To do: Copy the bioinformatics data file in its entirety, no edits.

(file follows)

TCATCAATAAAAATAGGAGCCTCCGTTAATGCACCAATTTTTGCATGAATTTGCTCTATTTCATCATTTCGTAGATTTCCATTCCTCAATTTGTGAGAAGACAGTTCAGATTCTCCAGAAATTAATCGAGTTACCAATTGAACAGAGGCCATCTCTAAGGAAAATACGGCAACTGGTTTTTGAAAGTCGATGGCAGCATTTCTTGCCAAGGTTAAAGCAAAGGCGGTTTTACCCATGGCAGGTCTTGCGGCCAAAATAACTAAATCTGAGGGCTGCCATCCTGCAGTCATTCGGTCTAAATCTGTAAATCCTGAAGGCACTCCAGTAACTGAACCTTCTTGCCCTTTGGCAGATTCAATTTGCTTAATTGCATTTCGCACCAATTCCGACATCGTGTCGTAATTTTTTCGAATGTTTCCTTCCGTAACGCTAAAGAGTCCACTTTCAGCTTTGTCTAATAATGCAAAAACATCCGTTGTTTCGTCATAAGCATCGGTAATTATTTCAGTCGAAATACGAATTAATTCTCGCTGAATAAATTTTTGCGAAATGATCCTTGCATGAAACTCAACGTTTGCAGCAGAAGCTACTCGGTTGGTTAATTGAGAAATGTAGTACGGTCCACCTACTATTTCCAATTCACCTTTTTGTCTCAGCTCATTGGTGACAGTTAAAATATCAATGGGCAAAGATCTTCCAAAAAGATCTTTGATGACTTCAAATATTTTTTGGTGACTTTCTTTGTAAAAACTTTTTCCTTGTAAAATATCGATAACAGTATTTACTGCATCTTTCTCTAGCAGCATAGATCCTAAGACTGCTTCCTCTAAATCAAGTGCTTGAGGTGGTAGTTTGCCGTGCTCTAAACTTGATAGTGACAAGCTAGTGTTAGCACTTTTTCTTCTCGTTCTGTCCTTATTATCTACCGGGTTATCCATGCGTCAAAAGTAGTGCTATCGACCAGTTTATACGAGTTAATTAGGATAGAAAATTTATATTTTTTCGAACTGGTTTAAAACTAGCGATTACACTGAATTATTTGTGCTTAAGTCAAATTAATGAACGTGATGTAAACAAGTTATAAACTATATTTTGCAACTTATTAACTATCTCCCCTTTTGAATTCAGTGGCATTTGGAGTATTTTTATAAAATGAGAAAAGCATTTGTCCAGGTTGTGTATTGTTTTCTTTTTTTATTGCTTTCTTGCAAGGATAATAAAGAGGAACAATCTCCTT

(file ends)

TCATCAATAAAAATAGGAGCCTCCGTTAATGCACCAATTTTTGCATGAATTTGCTCTATTTCATCATTTCGTAGATTTCCATTCCTCAATTTGTGAGAAGACAGTTCAGATTCTCCAGAAATTAATCGAGTTACCAATTGAACAGAGGCCATCTCTAAGGAAAATACGGCAACTGGTTTTTGAAAGTCGATGGCAGCATTTCTTGCCAAGGTTAAAGCAAAGGCGGTTTTACCCATGGCAGGTCTTGCGGCCAAAATAACTAAATCTGAGGGCTGCCATCCTGCAGTCATTCGGTCTAAATCTGTAAATCCTGAAGGCACTCCAGTAACTGAACCTTCTTGCCCTTTGGCAGATTCAATTTGCTTAATTGCATTTCGCACCAATTCCGACATCGTGTCGTAATTTTTTCGAATGTTTCCTTCCGTAACGCTAAAGAGTCCACTTTCAGCTTTGTCTAATAATGCAAAAACATCCGTTGTTTCGTCATAAGCATCGGTAATTATTTCAGTCGAAATACGAATTAATTCTCGCTGAATAAATTTTTGCGAAATGATCCTTGCATGAAACTCAACGTTTGCAGCAGAAGCTACTCGGTTGGTTAATTGAGAAATGTAGTACGGTCCACCTACTATTTCCAATTCACCTTTTTGTCTCAGCTCATTGGTGACAGTTAAAATATCAATGGGCAAAGATCTTCCAAAAAGATCTTTGATGACTTCAAATATTTTTTGGTGACTTTCTTTGTAAAAACTTTTTCCTTGTAAAATATCGATAACAGTATTTACTGCATCTTTCTCTAGCAGCATAGATCCTAAGACTGCTTCCTCTAAATCAAGTGCTTGAGGTGGTAGTTTGCCGTGCTCTAAACTTGATAGTGACAAGCTAGTGTTAGCACTTTTTCTTCTCGTTCTGTCCTTATTATCTACCGGGTTATCCATGCGTCAAAAGTAGTGCTATCGACCAGTTTATACGAGTTAATTAGGATAGAAAATTTATATTTTTTCGAACTGGTTTAAAACTAGCGATTACACTGAATTATTTGTGCTTAAGTCAAATTAATGAACGTGATGTAAACAAGTTATAAACTATATTTTGCAACTTATTAACTATCTCCCCTTTTGAATTCAGTGGCATTTGGAGTATTTTTATAAAATGAGAAAAGCATTTGTCCAGGTTGTGTATTGTTTTCTTTTTTTATTGCTTTCTTGCAAGGATAATAAAGAGGAACAATCTCCTT